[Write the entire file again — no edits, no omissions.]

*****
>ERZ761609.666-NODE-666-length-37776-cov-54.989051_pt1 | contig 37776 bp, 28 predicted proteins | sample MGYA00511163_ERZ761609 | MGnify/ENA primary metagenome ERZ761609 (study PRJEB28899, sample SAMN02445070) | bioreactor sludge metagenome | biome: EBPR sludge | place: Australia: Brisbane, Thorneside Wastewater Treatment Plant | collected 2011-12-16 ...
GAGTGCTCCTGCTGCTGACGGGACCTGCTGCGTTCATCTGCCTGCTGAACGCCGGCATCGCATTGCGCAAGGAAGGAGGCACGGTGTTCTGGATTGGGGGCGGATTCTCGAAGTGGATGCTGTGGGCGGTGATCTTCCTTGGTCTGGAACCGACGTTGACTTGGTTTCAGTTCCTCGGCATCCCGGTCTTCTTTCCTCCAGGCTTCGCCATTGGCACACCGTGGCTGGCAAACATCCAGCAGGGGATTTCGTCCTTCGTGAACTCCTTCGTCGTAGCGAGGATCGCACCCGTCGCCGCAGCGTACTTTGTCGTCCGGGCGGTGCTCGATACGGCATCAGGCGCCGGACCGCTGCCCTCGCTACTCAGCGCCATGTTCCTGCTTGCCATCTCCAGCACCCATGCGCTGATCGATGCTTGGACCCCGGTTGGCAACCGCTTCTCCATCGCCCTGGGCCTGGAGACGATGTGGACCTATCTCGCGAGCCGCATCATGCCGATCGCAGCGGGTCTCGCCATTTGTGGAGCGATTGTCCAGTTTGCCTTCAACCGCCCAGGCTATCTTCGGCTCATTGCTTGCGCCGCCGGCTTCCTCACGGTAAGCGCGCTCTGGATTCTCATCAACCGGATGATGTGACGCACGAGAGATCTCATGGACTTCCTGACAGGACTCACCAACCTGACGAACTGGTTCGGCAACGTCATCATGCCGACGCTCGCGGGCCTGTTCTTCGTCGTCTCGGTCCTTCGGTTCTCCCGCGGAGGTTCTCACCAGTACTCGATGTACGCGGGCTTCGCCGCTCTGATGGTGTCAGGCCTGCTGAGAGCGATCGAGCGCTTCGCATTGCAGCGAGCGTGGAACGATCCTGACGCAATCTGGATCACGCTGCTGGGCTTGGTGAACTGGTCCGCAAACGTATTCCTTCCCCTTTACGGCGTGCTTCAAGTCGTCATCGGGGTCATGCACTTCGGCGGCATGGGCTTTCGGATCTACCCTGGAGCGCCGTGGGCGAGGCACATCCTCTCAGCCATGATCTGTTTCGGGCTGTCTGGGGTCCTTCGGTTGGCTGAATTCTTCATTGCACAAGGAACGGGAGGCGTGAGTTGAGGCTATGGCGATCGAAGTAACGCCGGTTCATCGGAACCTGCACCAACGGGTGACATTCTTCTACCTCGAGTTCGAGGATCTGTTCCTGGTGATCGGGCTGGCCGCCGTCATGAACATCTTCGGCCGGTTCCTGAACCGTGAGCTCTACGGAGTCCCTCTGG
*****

>ERZ761609.666-NODE-666-length-37776-cov-54.989051_pt1 | contig 37776 bp, 28 predicted proteins | sample MGYA00511163_ERZ761609 | MGnify/ENA primary metagenome ERZ761609 (study PRJEB28899, sample SAMN02445070) | bioreactor sludge metagenome | biome: EBPR sludge | place: Australia: Brisbane, Thorneside Wastewater Treatment Plant | collected 2011-12-16 ...
GAGTGCTCCTGCTGCTGACGGGACCTGCTGCGTTCATCTGCCTGCTGAACGCCGGCATCGCATTGCGCAAGGAAGGAGGCACGGTGTTCTGGATTGGGGGCGGATTCTCGAAGTGGATGCTGTGGGCGGTGATCTTCCTTGGTCTGGAACCGACGTTGACTTGGTTTCAGTTCCTCGGCATCCCGGTCTTCTTTCCTCCAGGCTTCGCCATTGGCACACCGTGGCTGGCAAACATCCAGCAGGGGATTTCGTCCTTCGTGAACTCCTTCGTCGTAGCGAGGATCGCACCCGTCGCCGCAGCGTACTTTGTCGTCCGGGCGGTGCTCGATACGGCATCAGGCGCCGGACCGCTGCCCTCGCTACTCAGCGCCATGTTCCTGCTTGCCATCTCCAGCACCCATGCGCTGATCGATGCTTGGACCCCGGTTGGCAACCGCTTCTCCATCGCCCTGGGCCTGGAGACGATGTGGACCTATCTCGCGAGCCGCATCATGCCGATCGCAGCGGGTCTCGCCATTTGTGGAGCGATTGTCCAGTTTGCCTTCAACCGCCCAGGCTATCTTCGGCTCATTGCTTGCGCCGCCGGCTTCCTCACGGTAAGCGCGCTCTGGATTCTCATCAACCGGATGATGTGACGCACGAGAGATCTCATGGACTTCCTGACAGGACTCACCAACCTGACGAACTGGTTCGGCAACGTCATCATGCCGACGCTCGCGGGCCTGTTCTTCGTCGTCTCGGTCCTTCGGTTCTCCCGCGGAGGTTCTCACCAGTACTCGATGTACGCGGGCTTCGCCGCTCTGATGGTGTCAGGCCTGCTGAGAGCGATCGAGCGCTTCGCATTGCAGCGAGCGTGGAACGATCCTGACGCAATCTGGATCACGCTGCTGGGCTTGGTGAACTGGTCCGCAAACGTATTCCTTCCCCTTTACGGCGTGCTTCAAGTCGTCATCGGGGTCATGCACTTCGGCGGCATGGGCTTTCGGATCTACCCTGGAGCGCCGTGGGCGAGGCACATCCTCTCAGCCATGATCTGTTTCGGGCTGTCTGGGGTCCTTCGGTTGGCTGAATTCTTCATTGCACAAGGAACGGGAGGCGTGAGTTGAGGCTATGGCGATCGAAGTAACGCCGGTTCATCGGAACCTGCACCAACGGGTGACATTCTTCTACCTCGAGTTCGAGGATCTGTTCCTGGTGATCGGGCTGGCCGCCGTCATGAACATCTTCGGCCGGTTCCTGAACCGTGAGCTCTACGGAGTCCCTCTGG